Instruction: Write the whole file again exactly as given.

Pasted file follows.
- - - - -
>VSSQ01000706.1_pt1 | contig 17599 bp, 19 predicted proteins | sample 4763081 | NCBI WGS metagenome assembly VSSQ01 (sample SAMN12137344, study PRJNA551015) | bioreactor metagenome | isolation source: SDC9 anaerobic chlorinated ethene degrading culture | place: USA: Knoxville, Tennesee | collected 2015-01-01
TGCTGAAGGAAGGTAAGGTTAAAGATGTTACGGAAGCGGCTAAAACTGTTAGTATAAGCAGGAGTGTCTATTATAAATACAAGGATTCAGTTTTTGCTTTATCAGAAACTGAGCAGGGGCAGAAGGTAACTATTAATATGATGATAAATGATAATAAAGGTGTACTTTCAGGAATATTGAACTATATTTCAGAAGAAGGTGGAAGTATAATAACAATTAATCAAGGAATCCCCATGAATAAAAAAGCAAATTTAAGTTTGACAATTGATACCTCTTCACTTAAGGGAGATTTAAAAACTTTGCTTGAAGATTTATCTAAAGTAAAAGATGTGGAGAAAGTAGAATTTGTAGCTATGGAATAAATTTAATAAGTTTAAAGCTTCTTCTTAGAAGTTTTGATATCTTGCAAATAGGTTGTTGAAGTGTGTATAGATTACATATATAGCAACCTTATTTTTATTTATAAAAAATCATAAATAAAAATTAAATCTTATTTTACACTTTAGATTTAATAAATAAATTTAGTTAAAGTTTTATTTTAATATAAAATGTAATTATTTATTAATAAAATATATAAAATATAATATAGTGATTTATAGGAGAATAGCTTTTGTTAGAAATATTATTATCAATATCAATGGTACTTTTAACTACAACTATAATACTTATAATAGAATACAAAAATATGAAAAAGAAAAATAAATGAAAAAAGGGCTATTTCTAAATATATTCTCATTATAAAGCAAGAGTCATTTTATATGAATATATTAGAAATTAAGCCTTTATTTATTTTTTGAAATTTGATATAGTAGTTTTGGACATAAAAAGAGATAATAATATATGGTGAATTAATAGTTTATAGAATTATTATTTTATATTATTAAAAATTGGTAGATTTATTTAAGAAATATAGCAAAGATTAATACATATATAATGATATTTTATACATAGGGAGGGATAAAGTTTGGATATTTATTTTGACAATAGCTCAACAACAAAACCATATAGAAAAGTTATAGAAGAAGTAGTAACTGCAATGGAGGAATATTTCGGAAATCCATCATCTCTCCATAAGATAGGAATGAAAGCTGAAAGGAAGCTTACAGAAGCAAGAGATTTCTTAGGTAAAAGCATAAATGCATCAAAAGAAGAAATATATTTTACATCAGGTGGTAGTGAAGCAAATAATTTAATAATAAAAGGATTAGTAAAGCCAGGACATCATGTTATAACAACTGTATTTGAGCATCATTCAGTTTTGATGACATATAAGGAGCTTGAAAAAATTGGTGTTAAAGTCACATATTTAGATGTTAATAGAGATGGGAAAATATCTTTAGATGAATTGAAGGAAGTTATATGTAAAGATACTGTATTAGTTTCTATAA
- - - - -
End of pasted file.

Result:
>VSSQ01000706.1_pt1 | contig 17599 bp, 19 predicted proteins | sample 4763081 | NCBI WGS metagenome assembly VSSQ01 (sample SAMN12137344, study PRJNA551015) | bioreactor metagenome | isolation source: SDC9 anaerobic chlorinated ethene degrading culture | place: USA: Knoxville, Tennesee | collected 2015-01-01
TGCTGAAGGAAGGTAAGGTTAAAGATGTTACGGAAGCGGCTAAAACTGTTAGTATAAGCAGGAGTGTCTATTATAAATACAAGGATTCAGTTTTTGCTTTATCAGAAACTGAGCAGGGGCAGAAGGTAACTATTAATATGATGATAAATGATAATAAAGGTGTACTTTCAGGAATATTGAACTATATTTCAGAAGAAGGTGGAAGTATAATAACAATTAATCAAGGAATCCCCATGAATAAAAAAGCAAATTTAAGTTTGACAATTGATACCTCTTCACTTAAGGGAGATTTAAAAACTTTGCTTGAAGATTTATCTAAAGTAAAAGATGTGGAGAAAGTAGAATTTGTAGCTATGGAATAAATTTAATAAGTTTAAAGCTTCTTCTTAGAAGTTTTGATATCTTGCAAATAGGTTGTTGAAGTGTGTATAGATTACATATATAGCAACCTTATTTTTATTTATAAAAAATCATAAATAAAAATTAAATCTTATTTTACACTTTAGATTTAATAAATAAATTTAGTTAAAGTTTTATTTTAATATAAAATGTAATTATTTATTAATAAAATATATAAAATATAATATAGTGATTTATAGGAGAATAGCTTTTGTTAGAAATATTATTATCAATATCAATGGTACTTTTAACTACAACTATAATACTTATAATAGAATACAAAAATATGAAAAAGAAAAATAAATGAAAAAAGGGCTATTTCTAAATATATTCTCATTATAAAGCAAGAGTCATTTTATATGAATATATTAGAAATTAAGCCTTTATTTATTTTTTGAAATTTGATATAGTAGTTTTGGACATAAAAAGAGATAATAATATATGGTGAATTAATAGTTTATAGAATTATTATTTTATATTATTAAAAATTGGTAGATTTATTTAAGAAATATAGCAAAGATTAATACATATATAATGATATTTTATACATAGGGAGGGATAAAGTTTGGATATTTATTTTGACAATAGCTCAACAACAAAACCATATAGAAAAGTTATAGAAGAAGTAGTAACTGCAATGGAGGAATATTTCGGAAATCCATCATCTCTCCATAAGATAGGAATGAAAGCTGAAAGGAAGCTTACAGAAGCAAGAGATTTCTTAGGTAAAAGCATAAATGCATCAAAAGAAGAAATATATTTTACATCAGGTGGTAGTGAAGCAAATAATTTAATAATAAAAGGATTAGTAAAGCCAGGACATCATGTTATAACAACTGTATTTGAGCATCATTCAGTTTTGATGACATATAAGGAGCTTGAAAAAATTGGTGTTAAAGTCACATATTTAGATGTTAATAGAGATGGGAAAATATCTTTAGATGAATTGAAGGAAGTTATATGTAAAGATACTGTATTAGTTTCTATAA